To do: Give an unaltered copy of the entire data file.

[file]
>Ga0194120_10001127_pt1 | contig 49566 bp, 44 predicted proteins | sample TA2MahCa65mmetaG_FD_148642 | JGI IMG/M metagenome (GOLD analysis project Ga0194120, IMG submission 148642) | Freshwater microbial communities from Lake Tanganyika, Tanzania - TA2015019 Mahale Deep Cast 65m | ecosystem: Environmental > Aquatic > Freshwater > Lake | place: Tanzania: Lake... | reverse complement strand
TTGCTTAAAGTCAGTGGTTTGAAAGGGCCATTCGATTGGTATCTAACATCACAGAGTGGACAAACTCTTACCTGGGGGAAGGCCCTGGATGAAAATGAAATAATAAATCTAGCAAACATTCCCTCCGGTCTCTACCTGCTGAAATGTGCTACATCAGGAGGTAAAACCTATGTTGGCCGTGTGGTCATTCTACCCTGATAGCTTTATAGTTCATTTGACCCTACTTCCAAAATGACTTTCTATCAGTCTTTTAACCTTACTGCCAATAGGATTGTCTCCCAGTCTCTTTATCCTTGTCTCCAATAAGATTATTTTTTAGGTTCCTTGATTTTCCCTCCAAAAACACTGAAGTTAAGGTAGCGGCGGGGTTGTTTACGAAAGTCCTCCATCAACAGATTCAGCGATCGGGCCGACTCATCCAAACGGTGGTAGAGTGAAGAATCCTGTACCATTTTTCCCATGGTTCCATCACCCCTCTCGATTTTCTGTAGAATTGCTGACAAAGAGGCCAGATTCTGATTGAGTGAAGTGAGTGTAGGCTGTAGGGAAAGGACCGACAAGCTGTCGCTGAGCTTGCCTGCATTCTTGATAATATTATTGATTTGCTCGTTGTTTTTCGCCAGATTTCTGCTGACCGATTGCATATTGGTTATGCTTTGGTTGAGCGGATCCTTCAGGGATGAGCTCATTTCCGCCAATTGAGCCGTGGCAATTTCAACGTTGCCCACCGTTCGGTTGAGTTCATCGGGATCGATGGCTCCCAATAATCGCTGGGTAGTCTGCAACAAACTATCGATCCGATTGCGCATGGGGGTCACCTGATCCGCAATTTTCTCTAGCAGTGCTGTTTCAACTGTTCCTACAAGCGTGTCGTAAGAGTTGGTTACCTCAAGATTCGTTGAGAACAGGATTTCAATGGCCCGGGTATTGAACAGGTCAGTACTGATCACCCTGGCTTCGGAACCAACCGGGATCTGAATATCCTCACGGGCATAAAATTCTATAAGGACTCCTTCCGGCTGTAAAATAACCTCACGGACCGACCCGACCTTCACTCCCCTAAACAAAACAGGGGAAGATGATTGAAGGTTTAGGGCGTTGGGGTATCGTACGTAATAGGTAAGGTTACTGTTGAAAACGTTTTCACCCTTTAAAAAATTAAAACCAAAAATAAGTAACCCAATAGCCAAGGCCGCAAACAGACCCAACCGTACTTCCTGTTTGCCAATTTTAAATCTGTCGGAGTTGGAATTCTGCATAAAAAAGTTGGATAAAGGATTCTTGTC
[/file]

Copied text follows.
>Ga0194120_10001127_pt1 | contig 49566 bp, 44 predicted proteins | sample TA2MahCa65mmetaG_FD_148642 | JGI IMG/M metagenome (GOLD analysis project Ga0194120, IMG submission 148642) | Freshwater microbial communities from Lake Tanganyika, Tanzania - TA2015019 Mahale Deep Cast 65m | ecosystem: Environmental > Aquatic > Freshwater > Lake | place: Tanzania: Lake... | reverse complement strand
TTGCTTAAAGTCAGTGGTTTGAAAGGGCCATTCGATTGGTATCTAACATCACAGAGTGGACAAACTCTTACCTGGGGGAAGGCCCTGGATGAAAATGAAATAATAAATCTAGCAAACATTCCCTCCGGTCTCTACCTGCTGAAATGTGCTACATCAGGAGGTAAAACCTATGTTGGCCGTGTGGTCATTCTACCCTGATAGCTTTATAGTTCATTTGACCCTACTTCCAAAATGACTTTCTATCAGTCTTTTAACCTTACTGCCAATAGGATTGTCTCCCAGTCTCTTTATCCTTGTCTCCAATAAGATTATTTTTTAGGTTCCTTGATTTTCCCTCCAAAAACACTGAAGTTAAGGTAGCGGCGGGGTTGTTTACGAAAGTCCTCCATCAACAGATTCAGCGATCGGGCCGACTCATCCAAACGGTGGTAGAGTGAAGAATCCTGTACCATTTTTCCCATGGTTCCATCACCCCTCTCGATTTTCTGTAGAATTGCTGACAAAGAGGCCAGATTCTGATTGAGTGAAGTGAGTGTAGGCTGTAGGGAAAGGACCGACAAGCTGTCGCTGAGCTTGCCTGCATTCTTGATAATATTATTGATTTGCTCGTTGTTTTTCGCCAGATTTCTGCTGACCGATTGCATATTGGTTATGCTTTGGTTGAGCGGATCCTTCAGGGATGAGCTCATTTCCGCCAATTGAGCCGTGGCAATTTCAACGTTGCCCACCGTTCGGTTGAGTTCATCGGGATCGATGGCTCCCAATAATCGCTGGGTAGTCTGCAACAAACTATCGATCCGATTGCGCATGGGGGTCACCTGATCCGCAATTTTCTCTAGCAGTGCTGTTTCAACTGTTCCTACAAGCGTGTCGTAAGAGTTGGTTACCTCAAGATTCGTTGAGAACAGGATTTCAATGGCCCGGGTATTGAACAGGTCAGTACTGATCACCCTGGCTTCGGAACCAACCGGGATCTGAATATCCTCACGGGCATAAAATTCTATAAGGACTCCTTCCGGCTGTAAAATAACCTCACGGACCGACCCGACCTTCACTCCCCTAAACAAAACAGGGGAAGATGATTGAAGGTTTAGGGCGTTGGGGTATCGTACGTAATAGGTAAGGTTACTGTTGAAAACGTTTTCACCCTTTAAAAAATTAAAACCAAAAATAAGTAACCCAATAGCCAAGGCCGCAAACAGACCCAACCGTACTTCCTGTTTGCCAATTTTAAATCTGTCGGAGTTGGAATTCTGCATAAAAAAGTTGGATAAAGGATTCTTGTC